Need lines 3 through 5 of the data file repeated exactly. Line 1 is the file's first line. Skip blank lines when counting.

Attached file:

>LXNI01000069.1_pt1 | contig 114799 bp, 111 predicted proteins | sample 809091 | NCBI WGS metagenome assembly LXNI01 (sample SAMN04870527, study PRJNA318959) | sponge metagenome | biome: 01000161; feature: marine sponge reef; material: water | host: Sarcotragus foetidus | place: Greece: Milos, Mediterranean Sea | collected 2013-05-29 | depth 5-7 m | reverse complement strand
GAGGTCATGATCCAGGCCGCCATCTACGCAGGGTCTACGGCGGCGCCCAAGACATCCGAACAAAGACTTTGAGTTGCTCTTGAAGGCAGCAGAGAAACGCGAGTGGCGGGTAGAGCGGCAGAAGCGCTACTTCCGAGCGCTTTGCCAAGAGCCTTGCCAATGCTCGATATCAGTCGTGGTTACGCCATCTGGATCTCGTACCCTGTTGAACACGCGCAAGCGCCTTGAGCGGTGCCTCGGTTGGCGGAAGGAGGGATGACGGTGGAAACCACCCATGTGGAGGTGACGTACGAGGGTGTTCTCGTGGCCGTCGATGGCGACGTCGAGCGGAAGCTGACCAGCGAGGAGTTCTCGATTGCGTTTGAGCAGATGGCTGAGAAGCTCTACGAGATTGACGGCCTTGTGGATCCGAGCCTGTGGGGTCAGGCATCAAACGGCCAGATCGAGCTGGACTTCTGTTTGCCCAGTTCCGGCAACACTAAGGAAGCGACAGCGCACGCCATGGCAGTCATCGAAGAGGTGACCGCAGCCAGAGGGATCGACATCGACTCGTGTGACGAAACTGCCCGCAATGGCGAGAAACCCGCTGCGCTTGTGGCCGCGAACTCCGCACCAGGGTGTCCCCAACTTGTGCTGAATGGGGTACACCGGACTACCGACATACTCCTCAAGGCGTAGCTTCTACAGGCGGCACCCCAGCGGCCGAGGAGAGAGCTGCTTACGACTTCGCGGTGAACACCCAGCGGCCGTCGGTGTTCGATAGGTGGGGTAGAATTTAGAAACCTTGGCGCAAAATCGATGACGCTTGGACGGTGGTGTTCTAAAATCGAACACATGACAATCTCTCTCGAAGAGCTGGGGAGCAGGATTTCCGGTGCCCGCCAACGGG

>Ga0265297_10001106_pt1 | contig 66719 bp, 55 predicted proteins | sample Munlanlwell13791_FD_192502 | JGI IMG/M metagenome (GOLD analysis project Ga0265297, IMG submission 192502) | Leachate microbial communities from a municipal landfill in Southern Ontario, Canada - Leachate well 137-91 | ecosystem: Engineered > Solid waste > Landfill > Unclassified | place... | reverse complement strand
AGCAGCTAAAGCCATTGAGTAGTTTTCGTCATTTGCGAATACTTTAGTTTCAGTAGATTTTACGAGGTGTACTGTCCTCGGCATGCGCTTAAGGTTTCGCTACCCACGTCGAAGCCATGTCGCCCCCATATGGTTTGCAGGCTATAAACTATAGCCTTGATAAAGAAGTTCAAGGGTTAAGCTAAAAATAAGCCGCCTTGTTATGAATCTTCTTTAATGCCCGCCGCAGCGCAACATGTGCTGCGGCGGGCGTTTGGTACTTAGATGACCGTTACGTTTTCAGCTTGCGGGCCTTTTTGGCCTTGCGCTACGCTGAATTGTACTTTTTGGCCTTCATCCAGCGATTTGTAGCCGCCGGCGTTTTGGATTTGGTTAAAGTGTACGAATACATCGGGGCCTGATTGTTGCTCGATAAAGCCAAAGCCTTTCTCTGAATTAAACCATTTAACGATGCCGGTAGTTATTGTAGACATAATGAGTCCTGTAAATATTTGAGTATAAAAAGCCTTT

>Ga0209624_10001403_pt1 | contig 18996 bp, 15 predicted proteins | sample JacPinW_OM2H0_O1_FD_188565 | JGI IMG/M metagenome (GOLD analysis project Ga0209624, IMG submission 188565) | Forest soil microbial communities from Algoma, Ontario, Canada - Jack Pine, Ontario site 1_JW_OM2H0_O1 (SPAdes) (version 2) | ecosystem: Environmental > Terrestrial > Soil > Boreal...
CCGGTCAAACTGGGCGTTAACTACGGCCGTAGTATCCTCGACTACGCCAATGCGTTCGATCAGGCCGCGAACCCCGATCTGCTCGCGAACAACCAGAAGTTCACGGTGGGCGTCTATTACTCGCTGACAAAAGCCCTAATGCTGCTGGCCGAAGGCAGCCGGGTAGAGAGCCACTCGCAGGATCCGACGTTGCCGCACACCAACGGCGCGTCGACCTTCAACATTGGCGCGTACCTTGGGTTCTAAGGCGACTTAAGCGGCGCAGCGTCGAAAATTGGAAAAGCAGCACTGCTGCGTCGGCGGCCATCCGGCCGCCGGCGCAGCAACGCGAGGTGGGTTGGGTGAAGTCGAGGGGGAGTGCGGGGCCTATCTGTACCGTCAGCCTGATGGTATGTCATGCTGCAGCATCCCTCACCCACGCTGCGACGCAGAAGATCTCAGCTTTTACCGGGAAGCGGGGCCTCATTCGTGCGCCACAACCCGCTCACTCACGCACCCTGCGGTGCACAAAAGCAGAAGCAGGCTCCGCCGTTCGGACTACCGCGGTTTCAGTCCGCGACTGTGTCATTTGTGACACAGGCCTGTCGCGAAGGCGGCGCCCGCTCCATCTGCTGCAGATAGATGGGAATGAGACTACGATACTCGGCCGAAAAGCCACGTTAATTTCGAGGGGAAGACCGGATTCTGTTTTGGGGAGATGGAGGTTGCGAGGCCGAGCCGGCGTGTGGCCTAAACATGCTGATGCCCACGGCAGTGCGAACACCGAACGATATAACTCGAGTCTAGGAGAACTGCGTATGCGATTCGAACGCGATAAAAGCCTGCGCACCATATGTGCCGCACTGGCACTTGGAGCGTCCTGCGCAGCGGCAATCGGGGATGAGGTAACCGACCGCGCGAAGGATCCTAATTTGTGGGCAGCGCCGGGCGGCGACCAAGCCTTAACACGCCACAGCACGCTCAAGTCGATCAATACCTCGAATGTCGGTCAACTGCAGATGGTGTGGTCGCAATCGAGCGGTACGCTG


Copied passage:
>Ga0265297_10001106_pt1 | contig 66719 bp, 55 predicted proteins | sample Munlanlwell13791_FD_192502 | JGI IMG/M metagenome (GOLD analysis project Ga0265297, IMG submission 192502) | Leachate microbial communities from a municipal landfill in Southern Ontario, Canada - Leachate well 137-91 | ecosystem: Engineered > Solid waste > Landfill > Unclassified | place... | reverse complement strand
AGCAGCTAAAGCCATTGAGTAGTTTTCGTCATTTGCGAATACTTTAGTTTCAGTAGATTTTACGAGGTGTACTGTCCTCGGCATGCGCTTAAGGTTTCGCTACCCACGTCGAAGCCATGTCGCCCCCATATGGTTTGCAGGCTATAAACTATAGCCTTGATAAAGAAGTTCAAGGGTTAAGCTAAAAATAAGCCGCCTTGTTATGAATCTTCTTTAATGCCCGCCGCAGCGCAACATGTGCTGCGGCGGGCGTTTGGTACTTAGATGACCGTTACGTTTTCAGCTTGCGGGCCTTTTTGGCCTTGCGCTACGCTGAATTGTACTTTTTGGCCTTCATCCAGCGATTTGTAGCCGCCGGCGTTTTGGATTTGGTTAAAGTGTACGAATACATCGGGGCCTGATTGTTGCTCGATAAAGCCAAAGCCTTTCTCTGAATTAAACCATTTAACGATGCCGGTAGTTATTGTAGACATAATGAGTCCTGTAAATATTTGAGTATAAAAAGCCTTT

>Ga0209624_10001403_pt1 | contig 18996 bp, 15 predicted proteins | sample JacPinW_OM2H0_O1_FD_188565 | JGI IMG/M metagenome (GOLD analysis project Ga0209624, IMG submission 188565) | Forest soil microbial communities from Algoma, Ontario, Canada - Jack Pine, Ontario site 1_JW_OM2H0_O1 (SPAdes) (version 2) | ecosystem: Environmental > Terrestrial > Soil > Boreal...